Inspector General Michael Bolton told the House Administration Committee that a deputy assistant chief of police instructed officers not to use the weapons - including stingballs and 40mm launchers - out of concern that "they could potentially cause life-altering injury and/or death, if they were misused in any way." Bolton did not identify the chief, but he said that had officers employed such measures, "it certainly would have helped us that day to enhance our ability to protect the Capitol."
"The takeaway from that is, let's provide the training to our officers so they are used appropriately," Bolton said, later adding: "Training deficiencies put officers. . . in a position not to succeed."
More than a half-dozen congressional committees and one task force appointed by House Speaker Nancy Pelosi, D-Calif., have opened inquiries into how law enforcement missed warning signals and failed to hold back the insurrection, during which thousands of President Donald Trump's supporters invaded the Capitol campus in a deadly but failed bid to prevent Congress from certifying President Biden's election win. But Bolton's investigation, projected to continue for several more months, is expected to produce the most comprehensive analysis of how inadequate training and intelligence-gathering and operational "deficiencies" allowed the Capitol's first line of defense to be overrun.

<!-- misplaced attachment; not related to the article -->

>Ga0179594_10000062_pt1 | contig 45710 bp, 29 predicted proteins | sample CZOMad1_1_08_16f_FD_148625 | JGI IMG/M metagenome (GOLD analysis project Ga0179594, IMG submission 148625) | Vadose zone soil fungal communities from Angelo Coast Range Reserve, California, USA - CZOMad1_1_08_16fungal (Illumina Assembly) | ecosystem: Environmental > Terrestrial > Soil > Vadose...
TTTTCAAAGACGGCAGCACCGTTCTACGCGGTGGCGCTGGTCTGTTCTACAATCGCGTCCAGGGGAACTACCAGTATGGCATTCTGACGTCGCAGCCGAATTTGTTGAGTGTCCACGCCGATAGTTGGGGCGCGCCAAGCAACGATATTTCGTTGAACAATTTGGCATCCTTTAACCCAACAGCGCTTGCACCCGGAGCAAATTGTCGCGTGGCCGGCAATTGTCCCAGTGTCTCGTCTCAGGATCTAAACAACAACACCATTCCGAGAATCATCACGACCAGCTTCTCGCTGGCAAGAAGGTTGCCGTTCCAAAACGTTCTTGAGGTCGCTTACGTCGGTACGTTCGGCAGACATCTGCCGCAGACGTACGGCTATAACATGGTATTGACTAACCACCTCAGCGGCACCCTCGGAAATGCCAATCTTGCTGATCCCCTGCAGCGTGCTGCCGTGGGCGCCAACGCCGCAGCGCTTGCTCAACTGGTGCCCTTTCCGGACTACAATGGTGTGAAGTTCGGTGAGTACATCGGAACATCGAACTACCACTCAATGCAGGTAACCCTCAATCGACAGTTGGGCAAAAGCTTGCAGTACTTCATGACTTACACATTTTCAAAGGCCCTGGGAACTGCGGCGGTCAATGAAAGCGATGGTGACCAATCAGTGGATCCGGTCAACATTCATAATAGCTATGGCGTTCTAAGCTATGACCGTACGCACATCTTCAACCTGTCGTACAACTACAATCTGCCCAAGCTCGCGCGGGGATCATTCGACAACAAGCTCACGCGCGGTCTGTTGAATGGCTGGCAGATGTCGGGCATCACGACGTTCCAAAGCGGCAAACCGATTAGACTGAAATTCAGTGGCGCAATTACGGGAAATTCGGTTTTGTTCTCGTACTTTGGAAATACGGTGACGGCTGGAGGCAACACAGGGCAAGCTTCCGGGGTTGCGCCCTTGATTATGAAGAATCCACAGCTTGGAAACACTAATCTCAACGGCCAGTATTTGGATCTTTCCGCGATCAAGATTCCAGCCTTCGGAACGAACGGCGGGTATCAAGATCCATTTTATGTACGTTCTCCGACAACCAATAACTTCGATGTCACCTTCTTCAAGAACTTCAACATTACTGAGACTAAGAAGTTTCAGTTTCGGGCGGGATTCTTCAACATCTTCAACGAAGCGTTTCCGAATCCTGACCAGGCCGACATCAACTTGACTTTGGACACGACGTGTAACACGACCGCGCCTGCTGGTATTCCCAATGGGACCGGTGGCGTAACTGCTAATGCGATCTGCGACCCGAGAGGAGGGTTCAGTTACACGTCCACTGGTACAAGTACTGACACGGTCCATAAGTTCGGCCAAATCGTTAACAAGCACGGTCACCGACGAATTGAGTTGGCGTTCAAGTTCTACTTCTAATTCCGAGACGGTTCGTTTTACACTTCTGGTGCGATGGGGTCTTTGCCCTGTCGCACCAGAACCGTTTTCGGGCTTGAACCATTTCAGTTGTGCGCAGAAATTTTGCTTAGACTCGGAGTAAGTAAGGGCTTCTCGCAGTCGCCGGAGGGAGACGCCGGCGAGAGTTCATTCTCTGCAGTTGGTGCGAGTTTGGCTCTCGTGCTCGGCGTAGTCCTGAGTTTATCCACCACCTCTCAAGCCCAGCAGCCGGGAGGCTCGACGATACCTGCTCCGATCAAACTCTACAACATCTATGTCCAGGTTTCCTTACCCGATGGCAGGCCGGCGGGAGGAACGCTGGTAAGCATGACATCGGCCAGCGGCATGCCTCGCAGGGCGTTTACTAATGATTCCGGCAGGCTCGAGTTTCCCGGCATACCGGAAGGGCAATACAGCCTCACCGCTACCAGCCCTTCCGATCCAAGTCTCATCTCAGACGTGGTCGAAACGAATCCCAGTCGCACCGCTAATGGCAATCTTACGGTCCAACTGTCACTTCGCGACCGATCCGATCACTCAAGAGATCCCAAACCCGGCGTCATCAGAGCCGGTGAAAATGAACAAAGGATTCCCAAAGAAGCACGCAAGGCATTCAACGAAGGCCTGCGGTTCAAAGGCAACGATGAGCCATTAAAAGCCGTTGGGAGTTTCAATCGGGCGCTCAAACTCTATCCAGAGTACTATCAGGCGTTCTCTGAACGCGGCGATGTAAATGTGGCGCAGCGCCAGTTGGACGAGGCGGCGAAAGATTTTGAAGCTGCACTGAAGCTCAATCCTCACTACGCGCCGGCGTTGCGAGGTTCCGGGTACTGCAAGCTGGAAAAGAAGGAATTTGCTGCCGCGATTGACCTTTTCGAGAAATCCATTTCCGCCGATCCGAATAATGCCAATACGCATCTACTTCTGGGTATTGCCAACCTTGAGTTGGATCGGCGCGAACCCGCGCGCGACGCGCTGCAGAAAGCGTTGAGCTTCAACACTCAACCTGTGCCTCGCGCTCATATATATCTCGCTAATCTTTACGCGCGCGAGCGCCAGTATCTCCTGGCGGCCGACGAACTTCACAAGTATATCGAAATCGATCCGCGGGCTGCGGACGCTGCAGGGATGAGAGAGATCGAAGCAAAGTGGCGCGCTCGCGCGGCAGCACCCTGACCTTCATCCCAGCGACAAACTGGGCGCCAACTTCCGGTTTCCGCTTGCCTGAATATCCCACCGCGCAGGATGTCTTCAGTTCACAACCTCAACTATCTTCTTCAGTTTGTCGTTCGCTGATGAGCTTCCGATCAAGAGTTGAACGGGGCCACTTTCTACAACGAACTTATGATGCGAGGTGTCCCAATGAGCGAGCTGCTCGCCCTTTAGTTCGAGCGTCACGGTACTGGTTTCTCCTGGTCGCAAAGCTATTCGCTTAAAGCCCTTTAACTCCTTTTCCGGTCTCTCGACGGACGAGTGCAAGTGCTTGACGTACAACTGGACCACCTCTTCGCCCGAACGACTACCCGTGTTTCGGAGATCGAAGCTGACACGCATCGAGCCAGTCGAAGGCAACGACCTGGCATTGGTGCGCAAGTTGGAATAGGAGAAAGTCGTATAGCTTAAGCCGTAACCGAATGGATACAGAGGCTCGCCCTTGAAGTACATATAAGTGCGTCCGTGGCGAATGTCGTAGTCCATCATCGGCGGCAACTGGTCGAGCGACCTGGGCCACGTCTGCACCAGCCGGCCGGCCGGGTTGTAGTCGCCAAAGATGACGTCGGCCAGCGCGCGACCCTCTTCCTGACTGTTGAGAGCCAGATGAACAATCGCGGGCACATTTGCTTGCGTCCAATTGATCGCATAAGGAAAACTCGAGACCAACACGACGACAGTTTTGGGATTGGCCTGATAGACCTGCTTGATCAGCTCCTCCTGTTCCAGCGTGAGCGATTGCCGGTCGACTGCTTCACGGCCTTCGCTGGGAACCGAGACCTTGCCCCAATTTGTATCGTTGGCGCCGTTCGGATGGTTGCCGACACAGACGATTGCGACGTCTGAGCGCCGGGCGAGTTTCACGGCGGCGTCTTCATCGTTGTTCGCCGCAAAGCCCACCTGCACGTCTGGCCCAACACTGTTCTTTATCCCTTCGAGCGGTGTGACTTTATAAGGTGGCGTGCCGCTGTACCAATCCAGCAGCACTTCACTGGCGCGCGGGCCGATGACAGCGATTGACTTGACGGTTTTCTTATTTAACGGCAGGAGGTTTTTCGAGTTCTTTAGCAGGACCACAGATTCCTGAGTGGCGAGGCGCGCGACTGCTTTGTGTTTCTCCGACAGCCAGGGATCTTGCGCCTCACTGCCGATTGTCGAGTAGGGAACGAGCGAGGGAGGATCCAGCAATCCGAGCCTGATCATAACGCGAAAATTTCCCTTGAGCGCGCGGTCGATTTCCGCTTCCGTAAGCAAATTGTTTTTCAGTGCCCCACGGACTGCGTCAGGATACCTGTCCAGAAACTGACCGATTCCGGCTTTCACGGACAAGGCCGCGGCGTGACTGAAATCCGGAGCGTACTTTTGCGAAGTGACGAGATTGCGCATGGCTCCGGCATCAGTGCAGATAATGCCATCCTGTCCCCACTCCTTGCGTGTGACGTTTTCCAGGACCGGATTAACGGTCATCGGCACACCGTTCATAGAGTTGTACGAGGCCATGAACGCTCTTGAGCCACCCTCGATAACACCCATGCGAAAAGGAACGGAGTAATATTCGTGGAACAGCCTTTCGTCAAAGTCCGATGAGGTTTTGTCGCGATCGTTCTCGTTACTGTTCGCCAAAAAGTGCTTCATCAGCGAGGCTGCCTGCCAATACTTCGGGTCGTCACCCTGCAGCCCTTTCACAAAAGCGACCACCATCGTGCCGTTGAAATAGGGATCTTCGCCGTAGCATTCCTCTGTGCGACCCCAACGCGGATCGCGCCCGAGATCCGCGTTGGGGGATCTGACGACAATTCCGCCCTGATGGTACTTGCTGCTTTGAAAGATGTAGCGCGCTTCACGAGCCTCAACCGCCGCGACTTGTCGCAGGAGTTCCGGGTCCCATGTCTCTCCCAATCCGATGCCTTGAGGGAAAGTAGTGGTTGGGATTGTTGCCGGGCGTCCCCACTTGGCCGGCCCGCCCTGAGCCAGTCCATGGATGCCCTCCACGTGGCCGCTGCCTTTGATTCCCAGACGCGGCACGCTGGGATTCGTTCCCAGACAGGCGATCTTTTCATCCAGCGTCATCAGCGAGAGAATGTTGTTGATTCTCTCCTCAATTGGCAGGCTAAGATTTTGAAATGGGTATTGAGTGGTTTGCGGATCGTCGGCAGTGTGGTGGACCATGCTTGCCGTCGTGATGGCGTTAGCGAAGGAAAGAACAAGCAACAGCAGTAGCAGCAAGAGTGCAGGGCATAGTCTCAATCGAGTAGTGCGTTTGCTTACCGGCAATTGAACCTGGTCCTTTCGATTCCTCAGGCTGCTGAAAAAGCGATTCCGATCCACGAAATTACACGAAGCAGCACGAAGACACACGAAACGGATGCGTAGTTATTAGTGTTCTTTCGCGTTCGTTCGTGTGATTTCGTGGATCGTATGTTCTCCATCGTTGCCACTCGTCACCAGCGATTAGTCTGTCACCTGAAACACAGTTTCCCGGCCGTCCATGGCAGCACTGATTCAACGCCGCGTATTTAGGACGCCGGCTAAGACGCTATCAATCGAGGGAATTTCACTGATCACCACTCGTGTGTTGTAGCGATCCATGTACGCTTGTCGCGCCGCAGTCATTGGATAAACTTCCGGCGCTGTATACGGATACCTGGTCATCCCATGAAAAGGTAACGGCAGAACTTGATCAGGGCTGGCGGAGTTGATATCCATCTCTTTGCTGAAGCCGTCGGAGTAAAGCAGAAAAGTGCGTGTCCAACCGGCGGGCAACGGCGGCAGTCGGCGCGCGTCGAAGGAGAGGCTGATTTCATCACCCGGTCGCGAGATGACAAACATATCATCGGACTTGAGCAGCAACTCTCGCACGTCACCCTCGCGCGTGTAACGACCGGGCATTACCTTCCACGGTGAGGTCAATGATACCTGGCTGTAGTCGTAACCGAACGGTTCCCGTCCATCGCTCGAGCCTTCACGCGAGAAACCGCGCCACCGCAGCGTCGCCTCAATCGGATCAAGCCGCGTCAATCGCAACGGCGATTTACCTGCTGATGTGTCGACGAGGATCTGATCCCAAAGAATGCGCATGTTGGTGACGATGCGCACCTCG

To date, the inspector general has produced two interim reports for Congress detailing investigators' preliminary findings, including that the force lacked the security clearances needed to properly assess warnings that the Capitol might come under attack. He also determined that the Capitol Police had incomplete records of the personnel and equipment on hand to respond to civil disturbances - and that many of the officers did not know how to use the crowd-control weapons at their disposal.
During Thursday's hearing, Bolton was emphatic that the Capitol Police would have to undertake sweeping procedural changes in order to be prepared for future threats to the Capitol and Congress. He also called for a "cultural change," arguing that the force must move away from the "traditional posture of a police department," and start acting instead like "a protection agency" focused not on responding to disturbances, but on preventing events like the Jan. 6 riot.
The hearing came as lawmakers are readying a supplemental spending package to pay for reforms and enhancements to campus security. Many are based on recommendations from former Army Lt. Gen. Russel Honore, whom Pelosi tasked earlier this year to conduct an evaluation. His team's draft report, released last month, recommended an expansion of the campus police force, and construction of mobile and retractable fencing around the Capitol to be deployed in emergencies.
Pelosi told reporters during a Thursday news conference that she had received a draft of the House Appropriations Committee's proposal to apportion funds for stepped-up security measures, including plans "to harden the windows, the doors and the rest."
But when the inspector general was asked Thursday where Congress should be spending its money, Bolton focused on a different answer: training.
"If you want to invest dollars, that's the place to invest it: training," he said, lamenting that for too long, police training had been treated as an afterthought to other measures.
Bolton specifically raised lapses in the department's Civil Disturbance Unit, or CDU, to highlight how a lack of training directly affected the Jan. 6 response. The Capitol Police CDUfunctions as "an ad hoc unit," he said, instead of a permanent force with specialized skills.